2. Humidity: Humidity levels should be between 35-75% during acclimation to prevent excessive expansion or contraction of the vinyl flooring.
  3. Subfloor Conditions: Subfloor conditions, such as moisture and levelness, can impact the acclimation process and should be dealt with before installation. The lower the moisture and the more level the floor, the better.
  4. Storage and Transportation: Vinyl flooring should be stored and delivered in a climate-controlled environment (if possible) to prevent damage and ensure proper acclimation. But regardless – transportation is one more reason to acclimate to your room. It’s likely the room’s environment doesn’t match the truck, warehouse, or showroom your flooring was stored in.

What Happens if You Don’t Let Vinyl Flooring Acclimate?

Skipping acclimation can lead to a number of issues, including expansion and contraction problems that could cause gaps between planks or tiles, buckling, or warping.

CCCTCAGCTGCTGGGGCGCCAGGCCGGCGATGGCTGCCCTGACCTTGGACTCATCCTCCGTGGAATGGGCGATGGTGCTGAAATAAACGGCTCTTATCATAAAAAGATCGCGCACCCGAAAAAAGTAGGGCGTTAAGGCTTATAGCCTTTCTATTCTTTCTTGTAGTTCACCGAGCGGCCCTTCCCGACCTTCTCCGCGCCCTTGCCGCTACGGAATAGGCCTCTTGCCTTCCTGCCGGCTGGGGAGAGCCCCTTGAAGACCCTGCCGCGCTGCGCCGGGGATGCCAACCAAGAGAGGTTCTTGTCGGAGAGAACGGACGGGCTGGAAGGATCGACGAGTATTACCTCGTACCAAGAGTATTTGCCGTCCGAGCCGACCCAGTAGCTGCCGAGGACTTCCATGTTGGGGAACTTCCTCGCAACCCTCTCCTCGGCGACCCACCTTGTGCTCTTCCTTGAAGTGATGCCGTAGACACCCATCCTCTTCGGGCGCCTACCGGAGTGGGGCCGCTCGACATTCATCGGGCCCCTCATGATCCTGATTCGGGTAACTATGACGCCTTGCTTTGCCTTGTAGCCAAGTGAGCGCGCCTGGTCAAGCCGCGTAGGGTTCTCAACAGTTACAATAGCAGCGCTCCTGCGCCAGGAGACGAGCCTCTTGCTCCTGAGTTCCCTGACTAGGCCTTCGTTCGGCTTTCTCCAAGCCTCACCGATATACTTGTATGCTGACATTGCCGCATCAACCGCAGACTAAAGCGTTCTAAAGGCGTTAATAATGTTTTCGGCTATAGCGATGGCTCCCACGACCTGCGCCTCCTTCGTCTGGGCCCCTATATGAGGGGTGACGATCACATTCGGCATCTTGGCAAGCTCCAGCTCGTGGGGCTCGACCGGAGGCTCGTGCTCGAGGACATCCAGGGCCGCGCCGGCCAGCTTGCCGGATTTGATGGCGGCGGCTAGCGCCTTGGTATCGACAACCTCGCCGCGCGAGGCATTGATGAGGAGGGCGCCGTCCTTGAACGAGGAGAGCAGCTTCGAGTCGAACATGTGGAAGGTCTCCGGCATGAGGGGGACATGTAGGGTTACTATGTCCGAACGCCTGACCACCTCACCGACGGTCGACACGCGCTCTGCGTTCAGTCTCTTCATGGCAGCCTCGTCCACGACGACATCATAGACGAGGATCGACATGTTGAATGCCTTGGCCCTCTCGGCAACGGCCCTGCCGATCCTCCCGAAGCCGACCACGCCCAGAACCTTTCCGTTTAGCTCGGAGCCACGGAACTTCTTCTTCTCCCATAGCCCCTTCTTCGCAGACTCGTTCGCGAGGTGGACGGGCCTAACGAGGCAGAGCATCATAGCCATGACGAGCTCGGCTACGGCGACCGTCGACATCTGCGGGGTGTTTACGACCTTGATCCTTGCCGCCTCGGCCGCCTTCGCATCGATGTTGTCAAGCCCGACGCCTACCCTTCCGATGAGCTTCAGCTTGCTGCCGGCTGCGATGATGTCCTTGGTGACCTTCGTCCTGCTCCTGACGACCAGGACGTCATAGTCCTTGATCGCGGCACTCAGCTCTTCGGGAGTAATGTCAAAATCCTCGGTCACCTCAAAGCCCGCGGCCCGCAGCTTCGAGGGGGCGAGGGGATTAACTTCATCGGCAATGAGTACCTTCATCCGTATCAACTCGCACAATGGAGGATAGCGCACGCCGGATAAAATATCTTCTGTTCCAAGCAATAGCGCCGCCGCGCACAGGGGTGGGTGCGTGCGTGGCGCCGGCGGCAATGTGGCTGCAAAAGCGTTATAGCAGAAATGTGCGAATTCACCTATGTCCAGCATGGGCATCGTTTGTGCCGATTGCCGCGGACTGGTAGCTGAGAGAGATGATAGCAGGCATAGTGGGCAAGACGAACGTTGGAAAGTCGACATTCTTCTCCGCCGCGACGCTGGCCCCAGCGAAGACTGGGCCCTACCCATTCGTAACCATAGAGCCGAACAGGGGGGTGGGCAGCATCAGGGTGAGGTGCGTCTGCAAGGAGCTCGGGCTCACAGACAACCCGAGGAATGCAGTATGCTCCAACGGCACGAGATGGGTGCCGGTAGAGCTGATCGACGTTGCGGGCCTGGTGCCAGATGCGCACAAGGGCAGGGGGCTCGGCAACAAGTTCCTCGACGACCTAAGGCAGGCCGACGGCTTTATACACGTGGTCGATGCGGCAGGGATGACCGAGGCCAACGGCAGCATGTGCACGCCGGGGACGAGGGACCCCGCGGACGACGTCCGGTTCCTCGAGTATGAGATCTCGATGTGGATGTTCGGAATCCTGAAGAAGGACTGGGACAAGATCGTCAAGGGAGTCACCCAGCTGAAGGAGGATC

Expansion and Contraction Issues

Without adequate acclimation, vinyl flooring may expand or contract to the point that you might end up with gaps to buckling floors that will need to be repaired or removed entirely.

Gaps between Planks or Tiles

Improper acclimation can result in gaps between planks or tiles which can be just plain ugly.

Buckling or Warping

Vinyl flooring that hasn’t been acclimated can buckle or warp, leading to an uneven and potentially unsafe surface.

Adhesive Failure

Failure to acclimate can cause adhesive to fail, resulting in loose or shifting tiles and planks.

Loose or Shifting Tiles

Improperly acclimated flooring may not adhere correctly, causing tiles to become loose or shift over time.

Potential Costs of Repair or Replacement

Failure to acclimate vinyl flooring can result in costly repairs or replacements.

How Long Should Vinyl Flooring Acclimate?

Vinyl flooring should generally acclimate for at least 48 hours, although some materials may require up to 72 hours, depending on the specific product and environmental conditions.

Always take a look at the manufacturer’s guidelines for acclimation to ensure proper installation and warranty coverage. The guidelines from the manufacturers will generally be conservative (i.e. longer) than is absolutely necessary, but, again, why risk it?